Tesla’s Chief of Design Franz von Holzhausen was listed as one of Fast Company’s Most Creative People in Business for 2018. The publication listed von Holzhausen as No.6 in its list, directly behind the Parkland Five, teenage activists who triggered the March for Our Lives Movement. According to Fast Company, it awarded the designer a high rank in its list for repeatedly “redefining Tesla’s electric cars.”
In a statement to Fast Company, von Holzhausen described that the next-generation Roadster as a vehicle that can truly show the superiority of electric cars over gas-powered supercars.
“We want to show that an electric vehicle can be better than anything. Not just better than a normal road car, but better than any supercar,” he said.
Franz von Holzhausen started his work at Tesla back in 2008. During that time, Tesla Motors, as the company was named then, was only selling one vehicle — the original Tesla Roadster — an electric car that was based on the Lotus Elise. When he joined Tesla, von Holzhausen was actually taking a risk, considering that his credentials already included work on two of General Motors’ most attractive vehicles — the Pontiac Solstice and the Saturn Sky. Pictures of these cars can be found below.
After his stint at GM, von Holzhausen went on to Mazda North America, where he continued his work designing vehicles. Von Holzhausen could have easily stayed and made his career in Mazda then, considering that his work, especially in the company’s concept cars, was well-appreciated. That is, of course, until he met Elon Musk. Von Holzhausen joined Tesla in 2008, a time when the electric car company was quite literally on the verge of going under.
Franz von Holzhausen was presented with a unique opportunity at Tesla. The company knew that it had to move beyond the Roadster at some point, and efforts were underway to develop Whitestar, a full-sized luxury sedan that would be designed and built from the ground up as an electric vehicle. Von Holzhausen and his team worked at the SpaceX headquarters in Hawthorne, CA, designing the car from a blank slate. The results of these efforts was the Model S sedan.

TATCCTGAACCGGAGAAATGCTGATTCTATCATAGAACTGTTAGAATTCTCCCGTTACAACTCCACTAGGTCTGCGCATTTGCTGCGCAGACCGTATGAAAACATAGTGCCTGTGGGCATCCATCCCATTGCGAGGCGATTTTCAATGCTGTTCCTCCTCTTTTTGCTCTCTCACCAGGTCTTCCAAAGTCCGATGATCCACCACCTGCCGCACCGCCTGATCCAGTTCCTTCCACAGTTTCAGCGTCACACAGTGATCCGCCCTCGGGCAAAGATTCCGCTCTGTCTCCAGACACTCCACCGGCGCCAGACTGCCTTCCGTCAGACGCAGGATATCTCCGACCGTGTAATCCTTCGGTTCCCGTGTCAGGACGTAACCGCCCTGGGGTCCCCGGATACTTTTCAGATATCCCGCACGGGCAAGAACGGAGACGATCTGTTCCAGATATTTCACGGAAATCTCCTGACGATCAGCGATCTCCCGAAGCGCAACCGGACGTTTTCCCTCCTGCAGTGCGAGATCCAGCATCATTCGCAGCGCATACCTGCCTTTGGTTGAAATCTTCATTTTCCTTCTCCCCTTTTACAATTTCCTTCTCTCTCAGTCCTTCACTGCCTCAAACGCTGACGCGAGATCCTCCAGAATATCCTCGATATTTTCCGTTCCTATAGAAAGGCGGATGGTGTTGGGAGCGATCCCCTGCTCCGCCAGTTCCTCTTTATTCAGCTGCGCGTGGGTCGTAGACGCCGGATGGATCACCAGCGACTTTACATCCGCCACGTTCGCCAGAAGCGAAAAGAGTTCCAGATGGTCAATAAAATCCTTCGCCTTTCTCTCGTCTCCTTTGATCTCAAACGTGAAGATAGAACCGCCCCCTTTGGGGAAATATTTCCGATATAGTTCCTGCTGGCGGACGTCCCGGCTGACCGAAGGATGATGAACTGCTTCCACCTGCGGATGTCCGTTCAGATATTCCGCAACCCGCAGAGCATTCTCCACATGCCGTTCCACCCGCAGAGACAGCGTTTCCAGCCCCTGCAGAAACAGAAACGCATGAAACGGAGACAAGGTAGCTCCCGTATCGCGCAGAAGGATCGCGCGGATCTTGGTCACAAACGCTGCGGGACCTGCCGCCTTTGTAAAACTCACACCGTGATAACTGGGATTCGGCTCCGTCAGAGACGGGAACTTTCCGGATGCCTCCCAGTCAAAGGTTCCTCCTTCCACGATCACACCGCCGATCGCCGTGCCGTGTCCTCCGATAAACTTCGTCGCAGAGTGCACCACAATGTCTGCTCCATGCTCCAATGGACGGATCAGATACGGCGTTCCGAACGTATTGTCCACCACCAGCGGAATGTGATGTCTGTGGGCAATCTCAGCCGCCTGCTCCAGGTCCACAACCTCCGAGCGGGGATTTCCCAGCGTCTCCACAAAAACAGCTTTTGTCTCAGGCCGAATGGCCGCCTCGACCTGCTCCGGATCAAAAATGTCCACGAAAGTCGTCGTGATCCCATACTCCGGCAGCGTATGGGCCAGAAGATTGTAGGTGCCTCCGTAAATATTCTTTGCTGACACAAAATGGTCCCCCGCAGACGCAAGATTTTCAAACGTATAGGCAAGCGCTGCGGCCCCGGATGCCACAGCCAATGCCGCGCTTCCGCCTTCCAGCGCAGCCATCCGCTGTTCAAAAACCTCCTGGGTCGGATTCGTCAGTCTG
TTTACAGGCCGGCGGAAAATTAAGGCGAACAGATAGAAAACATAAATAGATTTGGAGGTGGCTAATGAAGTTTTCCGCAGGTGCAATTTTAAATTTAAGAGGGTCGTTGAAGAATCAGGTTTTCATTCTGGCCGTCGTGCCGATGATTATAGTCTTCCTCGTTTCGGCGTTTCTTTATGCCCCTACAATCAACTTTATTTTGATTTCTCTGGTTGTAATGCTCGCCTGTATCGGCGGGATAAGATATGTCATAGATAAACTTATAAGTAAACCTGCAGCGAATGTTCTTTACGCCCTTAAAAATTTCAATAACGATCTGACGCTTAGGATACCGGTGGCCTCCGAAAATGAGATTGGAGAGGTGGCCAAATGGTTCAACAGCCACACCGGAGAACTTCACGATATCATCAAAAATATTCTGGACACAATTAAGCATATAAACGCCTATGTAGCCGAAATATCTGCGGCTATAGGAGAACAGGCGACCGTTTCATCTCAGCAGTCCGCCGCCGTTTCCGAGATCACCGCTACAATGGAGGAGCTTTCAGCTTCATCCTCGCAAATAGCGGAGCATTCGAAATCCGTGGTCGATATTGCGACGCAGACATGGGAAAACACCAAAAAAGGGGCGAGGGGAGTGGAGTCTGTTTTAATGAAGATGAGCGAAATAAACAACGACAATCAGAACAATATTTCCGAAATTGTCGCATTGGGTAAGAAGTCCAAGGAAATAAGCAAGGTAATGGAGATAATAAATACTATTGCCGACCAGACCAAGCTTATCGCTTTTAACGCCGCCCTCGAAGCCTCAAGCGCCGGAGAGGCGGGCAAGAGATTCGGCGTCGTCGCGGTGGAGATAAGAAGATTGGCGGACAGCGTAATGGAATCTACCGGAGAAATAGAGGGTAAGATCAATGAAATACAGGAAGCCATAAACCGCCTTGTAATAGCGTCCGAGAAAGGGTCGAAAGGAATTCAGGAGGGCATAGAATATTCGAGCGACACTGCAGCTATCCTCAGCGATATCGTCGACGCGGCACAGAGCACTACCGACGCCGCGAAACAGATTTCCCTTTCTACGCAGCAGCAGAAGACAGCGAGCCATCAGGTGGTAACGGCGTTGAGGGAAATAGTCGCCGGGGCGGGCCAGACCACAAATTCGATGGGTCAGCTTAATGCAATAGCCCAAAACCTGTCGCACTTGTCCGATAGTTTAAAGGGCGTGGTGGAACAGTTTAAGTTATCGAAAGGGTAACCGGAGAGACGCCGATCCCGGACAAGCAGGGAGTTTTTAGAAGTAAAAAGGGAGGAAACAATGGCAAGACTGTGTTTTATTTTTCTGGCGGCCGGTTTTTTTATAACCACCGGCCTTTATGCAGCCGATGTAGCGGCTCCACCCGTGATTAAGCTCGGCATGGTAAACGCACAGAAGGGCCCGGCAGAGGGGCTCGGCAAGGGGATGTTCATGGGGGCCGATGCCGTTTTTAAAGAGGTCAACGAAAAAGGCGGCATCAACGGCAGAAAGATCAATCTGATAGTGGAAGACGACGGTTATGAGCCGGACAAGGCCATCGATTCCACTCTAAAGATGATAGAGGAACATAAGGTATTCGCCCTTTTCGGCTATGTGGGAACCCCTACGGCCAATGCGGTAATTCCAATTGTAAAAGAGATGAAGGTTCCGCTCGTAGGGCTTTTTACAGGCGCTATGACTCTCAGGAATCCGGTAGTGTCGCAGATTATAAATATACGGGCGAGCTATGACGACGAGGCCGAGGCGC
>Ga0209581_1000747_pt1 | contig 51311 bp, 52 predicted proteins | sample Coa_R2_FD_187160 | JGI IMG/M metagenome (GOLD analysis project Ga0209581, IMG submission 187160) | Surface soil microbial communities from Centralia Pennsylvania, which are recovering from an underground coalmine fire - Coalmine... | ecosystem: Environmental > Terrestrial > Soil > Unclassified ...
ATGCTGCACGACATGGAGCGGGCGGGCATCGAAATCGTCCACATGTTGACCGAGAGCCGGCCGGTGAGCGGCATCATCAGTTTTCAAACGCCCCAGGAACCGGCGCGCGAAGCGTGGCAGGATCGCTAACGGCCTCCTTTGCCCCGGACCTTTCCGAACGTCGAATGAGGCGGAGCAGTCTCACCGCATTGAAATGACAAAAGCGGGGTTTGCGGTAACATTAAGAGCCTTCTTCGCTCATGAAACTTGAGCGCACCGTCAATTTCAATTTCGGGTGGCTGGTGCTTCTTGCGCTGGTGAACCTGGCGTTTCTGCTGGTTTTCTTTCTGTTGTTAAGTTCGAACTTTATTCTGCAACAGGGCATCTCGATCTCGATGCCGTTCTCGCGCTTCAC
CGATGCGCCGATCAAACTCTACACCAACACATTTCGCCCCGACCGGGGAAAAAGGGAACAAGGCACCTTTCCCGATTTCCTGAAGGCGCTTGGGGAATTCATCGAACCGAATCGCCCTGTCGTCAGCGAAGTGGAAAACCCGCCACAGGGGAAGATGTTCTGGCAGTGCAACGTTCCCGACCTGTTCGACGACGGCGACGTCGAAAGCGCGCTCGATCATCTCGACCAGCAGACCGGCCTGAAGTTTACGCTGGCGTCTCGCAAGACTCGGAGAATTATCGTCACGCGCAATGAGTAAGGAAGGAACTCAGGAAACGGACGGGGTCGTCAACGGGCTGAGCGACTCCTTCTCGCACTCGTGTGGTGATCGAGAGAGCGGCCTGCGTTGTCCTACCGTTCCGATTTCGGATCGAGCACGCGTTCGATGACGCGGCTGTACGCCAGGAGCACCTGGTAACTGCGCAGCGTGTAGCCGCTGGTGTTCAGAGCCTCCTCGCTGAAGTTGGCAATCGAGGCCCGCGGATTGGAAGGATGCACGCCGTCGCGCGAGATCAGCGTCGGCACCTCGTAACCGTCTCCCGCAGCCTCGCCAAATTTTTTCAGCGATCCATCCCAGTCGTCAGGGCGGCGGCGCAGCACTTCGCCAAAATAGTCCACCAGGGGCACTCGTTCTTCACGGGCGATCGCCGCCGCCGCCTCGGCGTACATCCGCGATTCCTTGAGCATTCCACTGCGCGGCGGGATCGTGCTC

The Model S is pretty much the embodiment of von Holzhausen’s signature style — cars that are understated, sleek, elegant, and efficient. The car designer’s aesthetic extended beyond the Model S’ exterior as well, as evidenced by the vehicle’s minimalistic, tech-driven interior. The Model S would go on to win numerous praises from reviewers and buyers. Consumer Reports even dubbed the vehicle as the best car it ever tested.
Franz von Holzhausen’s trademark design carried over to Tesla’s next two vehicles, the Model X and the Model 3 — a car that is expected to push the company into becoming a true mass-market automaker. The Model 3 is smaller than the Model S, but it is just as sleek and attractive. The interior of the vehicle is even more radical than the Model S and Model X, featuring a wooden dashboard that goes from one end of the car to another and a single, center-mounted 15-inch display.
Ultimately, the Model 3’s interior design invokes a future when cars would do most, if not all, of the driving themselves. A simple side-by-side comparison of a driverless Model 3 and Chevy Bolt EV’s interior shows just how forward-thinking von Holzhausen’s designs are for the compact electric car.
Just like Tesla’s other executives like CTO JB Straubel, Franz von Holzhausen is known for being as understated as he is down-to-earth. Earlier this year, von Holzhausen was instrumental in giving a Tesla advocate who was fighting cancer a specialized, personal tour of the Fremont factory. Back in April, von Holzhausen also gave a would-be Model 3 owner a pleasant surprise by personally delivering the vehicle.
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